Innovation & Design

Prince of Persia The Two Thrones


"Jordan Mechner wasn't working on Warrior Within?!" a friend of mine had asked me the other day at the game shop, as I was trying to work my Ford Ranger home through the frozen tundra that is Colorado winter season. I shook my head. "Nah, he took off after Sands of Time to work on something. The movie script, something like that." With that, my friend just shrugged. "Boy, no wonder I didn't feel the magic."

And I decided to re-play the game for a little bit. It seems that I found it to my liking, despite the fact that the tempo had changed from the awesome Sands of Time game from the year before. I slapped it with a four out of five rating and considered it a quality sequel, although the outcry from fans told a different story. One of disappointment on almost every corner, really. Maybe Mechner's departure actually meant something to these guys, and affected their approach. Well, anyway, I still liked it, and was interested in seeing how the final chapter, Two Thrones, would shape up.

And so it's here, and, strangely enough, it's only here that I can really get an idea of what these fans were talking about in terms of what was missing. While the action was just as graceful and the new additions pretty sweet, you could tell that something was amidst in terms of the storytelling and, in some cases, the delivery. Two Thrones happily delivers back on terms with these two things, and comes across as almost a good a game as Sands of Time. If it wasn't for that one Dark thing that comes into the picture...

More on that in a second. Anyway, the game follows the Prince after his completed adventure from Warrior Within, returning to the kingdom of Babylon with Kileena, the Empress of Time. But their return is soon loaded with disappointment when they find it ravaged by strongmen. Their ship is destroyed, and soon Kileena ends up in their custody, leading the Prince to attempt a daring rescue. It's during this, following some captivating gameplay through the war-torn Babylon, that the Prince discovers that the evil vizier from the first game is up to his old tricks, and has once again turned to the Sands of Time for chaos. This time, however, they have a much more drastic effect on the Prince himself, and he's soon given a new alter ego with more destructive plans.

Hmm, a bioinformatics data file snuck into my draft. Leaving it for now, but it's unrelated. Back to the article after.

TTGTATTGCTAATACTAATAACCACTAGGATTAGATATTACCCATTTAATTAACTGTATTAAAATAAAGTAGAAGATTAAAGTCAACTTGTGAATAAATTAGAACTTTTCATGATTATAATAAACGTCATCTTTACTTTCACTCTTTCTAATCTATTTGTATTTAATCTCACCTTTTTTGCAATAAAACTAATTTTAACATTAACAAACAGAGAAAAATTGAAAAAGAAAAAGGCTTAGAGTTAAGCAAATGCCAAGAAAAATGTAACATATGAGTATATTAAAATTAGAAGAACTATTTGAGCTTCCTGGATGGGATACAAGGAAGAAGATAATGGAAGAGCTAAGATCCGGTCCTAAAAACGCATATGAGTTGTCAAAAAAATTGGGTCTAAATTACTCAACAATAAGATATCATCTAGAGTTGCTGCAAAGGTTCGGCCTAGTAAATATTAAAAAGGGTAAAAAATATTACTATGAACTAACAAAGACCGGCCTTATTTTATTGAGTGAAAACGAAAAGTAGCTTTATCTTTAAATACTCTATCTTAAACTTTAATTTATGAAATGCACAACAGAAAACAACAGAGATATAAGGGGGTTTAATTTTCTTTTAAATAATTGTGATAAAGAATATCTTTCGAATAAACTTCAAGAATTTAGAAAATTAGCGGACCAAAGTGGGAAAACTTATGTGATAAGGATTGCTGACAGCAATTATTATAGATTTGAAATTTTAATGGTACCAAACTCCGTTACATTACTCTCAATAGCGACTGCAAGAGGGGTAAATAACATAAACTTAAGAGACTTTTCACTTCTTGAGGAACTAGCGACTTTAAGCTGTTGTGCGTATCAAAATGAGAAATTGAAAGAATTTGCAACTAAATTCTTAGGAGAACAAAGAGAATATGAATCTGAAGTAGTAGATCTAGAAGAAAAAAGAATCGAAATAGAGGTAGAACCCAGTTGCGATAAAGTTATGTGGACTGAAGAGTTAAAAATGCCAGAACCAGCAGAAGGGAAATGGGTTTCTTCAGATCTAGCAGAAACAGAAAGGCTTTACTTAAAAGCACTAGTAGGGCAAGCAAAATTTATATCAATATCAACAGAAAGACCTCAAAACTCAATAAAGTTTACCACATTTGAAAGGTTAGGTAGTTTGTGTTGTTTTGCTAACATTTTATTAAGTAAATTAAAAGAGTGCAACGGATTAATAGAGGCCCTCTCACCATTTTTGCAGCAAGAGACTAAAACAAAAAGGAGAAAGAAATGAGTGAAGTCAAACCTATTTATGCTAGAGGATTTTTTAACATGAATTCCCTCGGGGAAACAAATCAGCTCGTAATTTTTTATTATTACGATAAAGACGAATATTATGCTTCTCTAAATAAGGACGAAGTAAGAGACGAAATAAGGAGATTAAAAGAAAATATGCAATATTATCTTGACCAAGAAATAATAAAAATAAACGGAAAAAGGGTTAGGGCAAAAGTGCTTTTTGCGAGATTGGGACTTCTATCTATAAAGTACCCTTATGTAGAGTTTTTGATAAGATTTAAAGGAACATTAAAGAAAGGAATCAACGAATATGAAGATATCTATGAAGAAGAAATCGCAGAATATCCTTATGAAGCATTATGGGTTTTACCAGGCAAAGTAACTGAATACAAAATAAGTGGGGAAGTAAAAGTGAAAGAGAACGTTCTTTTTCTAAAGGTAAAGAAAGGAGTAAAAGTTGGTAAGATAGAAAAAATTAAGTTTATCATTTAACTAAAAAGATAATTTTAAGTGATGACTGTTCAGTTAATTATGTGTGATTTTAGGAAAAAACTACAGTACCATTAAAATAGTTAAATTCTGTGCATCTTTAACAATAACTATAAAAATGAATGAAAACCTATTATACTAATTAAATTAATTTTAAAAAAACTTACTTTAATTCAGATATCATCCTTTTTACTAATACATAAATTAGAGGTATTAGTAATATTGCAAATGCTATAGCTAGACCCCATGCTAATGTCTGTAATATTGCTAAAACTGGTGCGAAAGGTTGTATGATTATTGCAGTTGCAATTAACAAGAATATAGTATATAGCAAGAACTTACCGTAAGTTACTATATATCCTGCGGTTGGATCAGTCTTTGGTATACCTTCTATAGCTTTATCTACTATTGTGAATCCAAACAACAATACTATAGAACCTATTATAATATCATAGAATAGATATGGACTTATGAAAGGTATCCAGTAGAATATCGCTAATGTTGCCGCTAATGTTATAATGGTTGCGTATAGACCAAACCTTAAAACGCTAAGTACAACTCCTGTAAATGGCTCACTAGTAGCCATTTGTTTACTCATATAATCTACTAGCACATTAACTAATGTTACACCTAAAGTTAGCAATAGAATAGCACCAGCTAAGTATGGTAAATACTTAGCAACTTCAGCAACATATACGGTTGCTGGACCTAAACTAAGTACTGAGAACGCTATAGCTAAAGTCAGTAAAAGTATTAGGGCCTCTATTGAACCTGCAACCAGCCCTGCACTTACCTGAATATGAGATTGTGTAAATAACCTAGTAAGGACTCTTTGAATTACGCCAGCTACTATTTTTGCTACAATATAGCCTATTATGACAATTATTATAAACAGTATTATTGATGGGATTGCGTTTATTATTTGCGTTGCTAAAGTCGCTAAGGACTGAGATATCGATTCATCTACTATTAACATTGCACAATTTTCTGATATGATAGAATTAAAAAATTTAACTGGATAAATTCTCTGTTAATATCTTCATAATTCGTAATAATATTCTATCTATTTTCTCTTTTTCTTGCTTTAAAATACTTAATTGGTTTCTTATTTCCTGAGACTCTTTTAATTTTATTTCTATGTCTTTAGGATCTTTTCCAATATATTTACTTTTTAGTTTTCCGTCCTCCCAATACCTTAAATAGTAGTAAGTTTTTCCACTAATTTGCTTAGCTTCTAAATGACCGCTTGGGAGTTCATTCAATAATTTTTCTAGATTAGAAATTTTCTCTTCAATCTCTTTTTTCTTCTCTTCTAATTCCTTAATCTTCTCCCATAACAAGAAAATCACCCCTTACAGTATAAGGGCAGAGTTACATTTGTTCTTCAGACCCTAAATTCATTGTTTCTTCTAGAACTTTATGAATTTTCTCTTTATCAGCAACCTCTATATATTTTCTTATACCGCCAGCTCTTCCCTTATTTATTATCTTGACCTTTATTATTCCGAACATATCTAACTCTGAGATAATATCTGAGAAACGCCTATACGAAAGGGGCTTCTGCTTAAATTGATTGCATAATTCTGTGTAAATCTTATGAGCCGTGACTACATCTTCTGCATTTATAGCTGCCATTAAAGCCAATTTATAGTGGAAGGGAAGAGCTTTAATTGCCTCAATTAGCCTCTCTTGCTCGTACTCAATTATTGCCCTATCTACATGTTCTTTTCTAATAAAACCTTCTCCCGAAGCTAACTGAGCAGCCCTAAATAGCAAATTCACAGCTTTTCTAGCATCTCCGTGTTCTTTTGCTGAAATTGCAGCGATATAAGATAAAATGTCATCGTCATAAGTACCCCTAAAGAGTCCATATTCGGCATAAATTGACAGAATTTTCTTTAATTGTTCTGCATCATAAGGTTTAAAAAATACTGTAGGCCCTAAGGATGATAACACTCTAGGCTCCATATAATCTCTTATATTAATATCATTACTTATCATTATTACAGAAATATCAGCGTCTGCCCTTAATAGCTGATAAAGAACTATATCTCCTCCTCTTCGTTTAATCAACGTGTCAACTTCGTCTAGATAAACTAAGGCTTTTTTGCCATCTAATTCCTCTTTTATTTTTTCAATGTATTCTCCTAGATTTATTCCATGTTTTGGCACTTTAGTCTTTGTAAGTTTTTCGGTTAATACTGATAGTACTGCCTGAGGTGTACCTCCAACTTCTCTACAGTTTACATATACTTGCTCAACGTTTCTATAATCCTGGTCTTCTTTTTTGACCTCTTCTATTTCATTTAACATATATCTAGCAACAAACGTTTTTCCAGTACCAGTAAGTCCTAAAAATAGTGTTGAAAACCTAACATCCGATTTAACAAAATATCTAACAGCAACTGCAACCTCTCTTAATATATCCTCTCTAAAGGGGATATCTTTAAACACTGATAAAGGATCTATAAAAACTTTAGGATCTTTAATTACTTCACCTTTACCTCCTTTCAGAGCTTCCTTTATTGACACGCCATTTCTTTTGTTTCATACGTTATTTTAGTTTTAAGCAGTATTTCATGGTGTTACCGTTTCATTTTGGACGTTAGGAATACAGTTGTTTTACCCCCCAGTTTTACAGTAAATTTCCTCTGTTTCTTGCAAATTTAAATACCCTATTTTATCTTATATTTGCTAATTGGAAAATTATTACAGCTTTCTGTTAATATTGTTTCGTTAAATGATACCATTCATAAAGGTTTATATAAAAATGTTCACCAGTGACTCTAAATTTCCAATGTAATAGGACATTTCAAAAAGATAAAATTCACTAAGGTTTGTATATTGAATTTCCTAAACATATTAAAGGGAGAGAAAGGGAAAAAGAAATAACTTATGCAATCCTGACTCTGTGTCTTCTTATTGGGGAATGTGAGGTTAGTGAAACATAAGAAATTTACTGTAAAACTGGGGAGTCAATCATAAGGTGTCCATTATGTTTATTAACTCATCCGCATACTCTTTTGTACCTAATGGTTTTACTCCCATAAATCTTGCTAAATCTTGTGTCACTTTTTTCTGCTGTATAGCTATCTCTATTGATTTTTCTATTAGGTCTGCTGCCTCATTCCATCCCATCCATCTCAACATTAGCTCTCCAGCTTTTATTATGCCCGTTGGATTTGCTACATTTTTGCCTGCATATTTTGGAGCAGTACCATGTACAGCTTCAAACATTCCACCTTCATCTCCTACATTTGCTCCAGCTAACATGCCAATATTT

And so, about a little bit into the beginning, you see this effect take place. This comes in the form of a Dark Prince, the darker side of your character who wields a chain whip of sorts and has a much more shadowy appearance. While the good Prince has plans to save his precious city, the Dark Prince has his own agenda, which unfolds during his segments of the game.

The Dark Prince isn't the worst addition to the series, and actually has a couple of gameplay tricks all his own, but I noticed during his segments that there's a nagging flaw that will frustrate fans of the series, and this comes in the form of energy that seeps away on you a bit too quickly. To keep his survival intact, the Dark Prince must suck up the Sands of Time from fallen enemies, and sometimes you can find yourself in a pinch during combat where this isn't so easily. Also, you have no control when you choose between the two sides, which is also a pain in the neck. After all, there are times during ambushes that the Dark Prince would be just a little handier, and can feed easily.